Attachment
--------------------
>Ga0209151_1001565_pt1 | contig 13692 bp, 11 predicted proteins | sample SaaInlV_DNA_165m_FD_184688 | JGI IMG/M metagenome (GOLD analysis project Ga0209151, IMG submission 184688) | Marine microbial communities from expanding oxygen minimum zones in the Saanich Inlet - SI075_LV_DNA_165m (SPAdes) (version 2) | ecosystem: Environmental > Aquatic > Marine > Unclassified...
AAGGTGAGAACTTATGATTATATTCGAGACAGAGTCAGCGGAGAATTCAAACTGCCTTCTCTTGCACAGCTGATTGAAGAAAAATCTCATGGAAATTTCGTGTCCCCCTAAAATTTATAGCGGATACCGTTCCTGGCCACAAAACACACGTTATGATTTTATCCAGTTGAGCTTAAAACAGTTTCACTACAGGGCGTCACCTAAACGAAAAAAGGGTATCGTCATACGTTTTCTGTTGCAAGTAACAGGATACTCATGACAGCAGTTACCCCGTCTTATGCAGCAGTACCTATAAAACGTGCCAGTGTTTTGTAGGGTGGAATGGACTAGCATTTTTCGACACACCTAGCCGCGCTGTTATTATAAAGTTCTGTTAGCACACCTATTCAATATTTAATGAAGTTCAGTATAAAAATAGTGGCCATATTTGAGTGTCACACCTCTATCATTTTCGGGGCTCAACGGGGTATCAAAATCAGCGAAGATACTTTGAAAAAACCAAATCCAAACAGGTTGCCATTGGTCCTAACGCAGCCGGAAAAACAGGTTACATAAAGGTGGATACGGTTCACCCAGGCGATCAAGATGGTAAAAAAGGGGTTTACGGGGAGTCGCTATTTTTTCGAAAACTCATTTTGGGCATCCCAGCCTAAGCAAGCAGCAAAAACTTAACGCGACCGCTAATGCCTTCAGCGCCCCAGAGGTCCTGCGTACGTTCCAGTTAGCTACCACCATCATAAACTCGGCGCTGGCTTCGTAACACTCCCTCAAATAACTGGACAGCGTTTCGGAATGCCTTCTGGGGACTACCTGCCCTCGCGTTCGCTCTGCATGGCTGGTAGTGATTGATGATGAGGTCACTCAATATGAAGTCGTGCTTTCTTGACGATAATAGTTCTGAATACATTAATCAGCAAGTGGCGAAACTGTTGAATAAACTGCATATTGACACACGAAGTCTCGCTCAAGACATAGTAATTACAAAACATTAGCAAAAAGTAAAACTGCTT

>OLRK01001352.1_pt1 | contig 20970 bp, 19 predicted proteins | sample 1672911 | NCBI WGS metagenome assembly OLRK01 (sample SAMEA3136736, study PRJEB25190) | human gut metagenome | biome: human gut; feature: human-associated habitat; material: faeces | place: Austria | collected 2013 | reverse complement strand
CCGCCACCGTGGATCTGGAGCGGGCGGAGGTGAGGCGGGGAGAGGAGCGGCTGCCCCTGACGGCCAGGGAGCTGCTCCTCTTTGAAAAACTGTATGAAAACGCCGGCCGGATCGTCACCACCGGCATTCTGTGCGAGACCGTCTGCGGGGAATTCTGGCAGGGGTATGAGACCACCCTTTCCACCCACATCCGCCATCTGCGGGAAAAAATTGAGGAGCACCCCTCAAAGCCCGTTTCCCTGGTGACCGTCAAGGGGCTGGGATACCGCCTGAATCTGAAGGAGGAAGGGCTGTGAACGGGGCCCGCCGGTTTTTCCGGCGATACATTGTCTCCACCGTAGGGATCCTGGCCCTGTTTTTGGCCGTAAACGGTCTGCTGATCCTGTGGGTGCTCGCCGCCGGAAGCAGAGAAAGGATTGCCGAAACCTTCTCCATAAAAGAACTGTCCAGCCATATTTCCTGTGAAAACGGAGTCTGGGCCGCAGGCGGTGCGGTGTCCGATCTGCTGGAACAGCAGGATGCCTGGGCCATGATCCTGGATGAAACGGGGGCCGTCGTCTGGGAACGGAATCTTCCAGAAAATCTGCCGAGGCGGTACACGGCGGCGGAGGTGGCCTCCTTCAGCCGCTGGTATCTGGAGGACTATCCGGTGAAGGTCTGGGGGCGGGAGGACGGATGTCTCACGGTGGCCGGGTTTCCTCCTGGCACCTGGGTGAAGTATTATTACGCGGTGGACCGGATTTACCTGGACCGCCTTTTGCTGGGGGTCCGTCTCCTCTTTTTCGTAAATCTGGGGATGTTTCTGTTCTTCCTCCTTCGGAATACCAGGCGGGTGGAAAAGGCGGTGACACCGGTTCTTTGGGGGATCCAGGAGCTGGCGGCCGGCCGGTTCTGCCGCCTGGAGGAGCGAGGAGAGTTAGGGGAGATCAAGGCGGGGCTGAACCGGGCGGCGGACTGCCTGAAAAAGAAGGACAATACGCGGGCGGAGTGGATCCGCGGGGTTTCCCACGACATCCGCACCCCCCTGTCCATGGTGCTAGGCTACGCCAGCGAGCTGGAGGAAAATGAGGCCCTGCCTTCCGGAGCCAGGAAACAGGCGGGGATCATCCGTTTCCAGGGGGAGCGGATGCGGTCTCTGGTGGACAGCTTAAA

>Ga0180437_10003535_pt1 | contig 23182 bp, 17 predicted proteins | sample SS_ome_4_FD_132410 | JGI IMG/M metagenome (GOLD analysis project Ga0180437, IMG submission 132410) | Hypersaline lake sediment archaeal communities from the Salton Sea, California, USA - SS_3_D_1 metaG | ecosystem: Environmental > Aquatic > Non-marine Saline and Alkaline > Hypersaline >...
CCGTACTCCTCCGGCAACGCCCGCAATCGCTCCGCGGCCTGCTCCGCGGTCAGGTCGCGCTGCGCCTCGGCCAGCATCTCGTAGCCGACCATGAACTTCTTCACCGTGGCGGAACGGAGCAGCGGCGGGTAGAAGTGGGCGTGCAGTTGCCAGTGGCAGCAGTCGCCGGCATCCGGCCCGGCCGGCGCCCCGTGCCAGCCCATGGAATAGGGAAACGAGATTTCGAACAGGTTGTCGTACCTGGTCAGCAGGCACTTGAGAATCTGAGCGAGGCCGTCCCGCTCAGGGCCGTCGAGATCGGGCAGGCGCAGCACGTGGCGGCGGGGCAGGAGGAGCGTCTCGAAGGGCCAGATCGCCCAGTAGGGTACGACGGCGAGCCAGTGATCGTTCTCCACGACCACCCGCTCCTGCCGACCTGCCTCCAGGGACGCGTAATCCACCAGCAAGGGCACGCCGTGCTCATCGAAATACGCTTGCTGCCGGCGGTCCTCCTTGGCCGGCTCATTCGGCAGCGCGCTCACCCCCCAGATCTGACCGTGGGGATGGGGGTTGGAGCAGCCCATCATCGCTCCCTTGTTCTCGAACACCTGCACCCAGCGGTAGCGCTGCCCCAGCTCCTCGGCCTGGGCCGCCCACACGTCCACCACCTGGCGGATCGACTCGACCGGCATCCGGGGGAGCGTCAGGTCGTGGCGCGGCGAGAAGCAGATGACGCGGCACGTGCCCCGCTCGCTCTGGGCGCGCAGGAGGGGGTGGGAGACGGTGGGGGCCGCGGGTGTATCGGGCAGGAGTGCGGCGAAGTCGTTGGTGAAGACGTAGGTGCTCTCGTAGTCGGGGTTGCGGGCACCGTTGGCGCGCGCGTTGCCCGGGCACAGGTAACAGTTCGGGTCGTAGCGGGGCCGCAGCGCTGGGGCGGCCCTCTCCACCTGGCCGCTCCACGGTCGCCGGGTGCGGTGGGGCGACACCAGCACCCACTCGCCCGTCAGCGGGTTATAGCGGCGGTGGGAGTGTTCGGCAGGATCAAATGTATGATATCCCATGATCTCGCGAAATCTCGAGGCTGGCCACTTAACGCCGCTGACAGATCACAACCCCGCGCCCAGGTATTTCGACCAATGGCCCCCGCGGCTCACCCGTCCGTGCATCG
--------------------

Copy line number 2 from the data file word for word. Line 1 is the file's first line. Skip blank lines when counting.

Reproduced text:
AAGGTGAGAACTTATGATTATATTCGAGACAGAGTCAGCGGAGAATTCAAACTGCCTTCTCTTGCACAGCTGATTGAAGAAAAATCTCATGGAAATTTCGTGTCCCCCTAAAATTTATAGCGGATACCGTTCCTGGCCACAAAACACACGTTATGATTTTATCCAGTTGAGCTTAAAACAGTTTCACTACAGGGCGTCACCTAAACGAAAAAAGGGTATCGTCATACGTTTTCTGTTGCAAGTAACAGGATACTCATGACAGCAGTTACCCCGTCTTATGCAGCAGTACCTATAAAACGTGCCAGTGTTTTGTAGGGTGGAATGGACTAGCATTTTTCGACACACCTAGCCGCGCTGTTATTATAAAGTTCTGTTAGCACACCTATTCAATATTTAATGAAGTTCAGTATAAAAATAGTGGCCATATTTGAGTGTCACACCTCTATCATTTTCGGGGCTCAACGGGGTATCAAAATCAGCGAAGATACTTTGAAAAAACCAAATCCAAACAGGTTGCCATTGGTCCTAACGCAGCCGGAAAAACAGGTTACATAAAGGTGGATACGGTTCACCCAGGCGATCAAGATGGTAAAAAAGGGGTTTACGGGGAGTCGCTATTTTTTCGAAAACTCATTTTGGGCATCCCAGCCTAAGCAAGCAGCAAAAACTTAACGCGACCGCTAATGCCTTCAGCGCCCCAGAGGTCCTGCGTACGTTCCAGTTAGCTACCACCATCATAAACTCGGCGCTGGCTTCGTAACACTCCCTCAAATAACTGGACAGCGTTTCGGAATGCCTTCTGGGGACTACCTGCCCTCGCGTTCGCTCTGCATGGCTGGTAGTGATTGATGATGAGGTCACTCAATATGAAGTCGTGCTTTCTTGACGATAATAGTTCTGAATACATTAATCAGCAAGTGGCGAAACTGTTGAATAAACTGCATATTGACACACGAAGTCTCGCTCAAGACATAGTAATTACAAAACATTAGCAAAAAGTAAAACTGCTT